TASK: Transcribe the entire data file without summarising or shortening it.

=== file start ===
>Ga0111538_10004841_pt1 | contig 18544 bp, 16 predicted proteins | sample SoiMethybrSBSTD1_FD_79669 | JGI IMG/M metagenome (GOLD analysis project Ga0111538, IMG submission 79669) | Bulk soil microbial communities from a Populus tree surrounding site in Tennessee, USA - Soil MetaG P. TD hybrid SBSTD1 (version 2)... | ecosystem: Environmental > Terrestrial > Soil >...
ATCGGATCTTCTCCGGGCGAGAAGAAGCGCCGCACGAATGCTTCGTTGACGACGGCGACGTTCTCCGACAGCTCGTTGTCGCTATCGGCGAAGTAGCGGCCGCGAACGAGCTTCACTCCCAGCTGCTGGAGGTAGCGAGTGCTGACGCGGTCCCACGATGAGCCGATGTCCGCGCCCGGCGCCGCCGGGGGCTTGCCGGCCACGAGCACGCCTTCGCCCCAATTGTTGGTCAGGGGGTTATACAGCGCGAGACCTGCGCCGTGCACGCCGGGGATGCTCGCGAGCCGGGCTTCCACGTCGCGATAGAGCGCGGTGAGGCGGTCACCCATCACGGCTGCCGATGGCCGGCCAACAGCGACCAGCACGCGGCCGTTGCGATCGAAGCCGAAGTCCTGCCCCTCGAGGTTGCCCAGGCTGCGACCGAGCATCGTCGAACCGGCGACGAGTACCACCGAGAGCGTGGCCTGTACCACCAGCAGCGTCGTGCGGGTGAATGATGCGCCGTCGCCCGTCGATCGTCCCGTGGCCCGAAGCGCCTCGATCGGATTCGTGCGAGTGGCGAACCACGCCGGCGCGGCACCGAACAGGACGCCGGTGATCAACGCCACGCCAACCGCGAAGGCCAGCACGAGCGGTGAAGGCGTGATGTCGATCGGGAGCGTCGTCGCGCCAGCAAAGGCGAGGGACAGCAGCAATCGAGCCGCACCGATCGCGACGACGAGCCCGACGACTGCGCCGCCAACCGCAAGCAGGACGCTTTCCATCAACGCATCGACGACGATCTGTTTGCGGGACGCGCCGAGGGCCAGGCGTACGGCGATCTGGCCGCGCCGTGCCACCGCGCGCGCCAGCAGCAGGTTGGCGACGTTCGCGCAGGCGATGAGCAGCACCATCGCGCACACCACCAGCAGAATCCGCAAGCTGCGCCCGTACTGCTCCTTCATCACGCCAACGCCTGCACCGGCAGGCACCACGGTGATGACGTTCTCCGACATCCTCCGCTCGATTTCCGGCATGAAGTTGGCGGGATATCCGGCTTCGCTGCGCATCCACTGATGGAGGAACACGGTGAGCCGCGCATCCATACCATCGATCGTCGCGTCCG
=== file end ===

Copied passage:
>Ga0111538_10004841_pt1 | contig 18544 bp, 16 predicted proteins | sample SoiMethybrSBSTD1_FD_79669 | JGI IMG/M metagenome (GOLD analysis project Ga0111538, IMG submission 79669) | Bulk soil microbial communities from a Populus tree surrounding site in Tennessee, USA - Soil MetaG P. TD hybrid SBSTD1 (version 2)... | ecosystem: Environmental > Terrestrial > Soil >...
ATCGGATCTTCTCCGGGCGAGAAGAAGCGCCGCACGAATGCTTCGTTGACGACGGCGACGTTCTCCGACAGCTCGTTGTCGCTATCGGCGAAGTAGCGGCCGCGAACGAGCTTCACTCCCAGCTGCTGGAGGTAGCGAGTGCTGACGCGGTCCCACGATGAGCCGATGTCCGCGCCCGGCGCCGCCGGGGGCTTGCCGGCCACGAGCACGCCTTCGCCCCAATTGTTGGTCAGGGGGTTATACAGCGCGAGACCTGCGCCGTGCACGCCGGGGATGCTCGCGAGCCGGGCTTCCACGTCGCGATAGAGCGCGGTGAGGCGGTCACCCATCACGGCTGCCGATGGCCGGCCAACAGCGACCAGCACGCGGCCGTTGCGATCGAAGCCGAAGTCCTGCCCCTCGAGGTTGCCCAGGCTGCGACCGAGCATCGTCGAACCGGCGACGAGTACCACCGAGAGCGTGGCCTGTACCACCAGCAGCGTCGTGCGGGTGAATGATGCGCCGTCGCCCGTCGATCGTCCCGTGGCCCGAAGCGCCTCGATCGGATTCGTGCGAGTGGCGAACCACGCCGGCGCGGCACCGAACAGGACGCCGGTGATCAACGCCACGCCAACCGCGAAGGCCAGCACGAGCGGTGAAGGCGTGATGTCGATCGGGAGCGTCGTCGCGCCAGCAAAGGCGAGGGACAGCAGCAATCGAGCCGCACCGATCGCGACGACGAGCCCGACGACTGCGCCGCCAACCGCAAGCAGGACGCTTTCCATCAACGCATCGACGACGATCTGTTTGCGGGACGCGCCGAGGGCCAGGCGTACGGCGATCTGGCCGCGCCGTGCCACCGCGCGCGCCAGCAGCAGGTTGGCGACGTTCGCGCAGGCGATGAGCAGCACCATCGCGCACACCACCAGCAGAATCCGCAAGCTGCGCCCGTACTGCTCCTTCATCACGCCAACGCCTGCACCGGCAGGCACCACGGTGATGACGTTCTCCGACATCCTCCGCTCGATTTCCGGCATGAAGTTGGCGGGATATCCGGCTTCGCTGCGCATCCACTGATGGAGGAACACGGTGAGCCGCGCATCCATACCATCGATCGTCGCGTCCG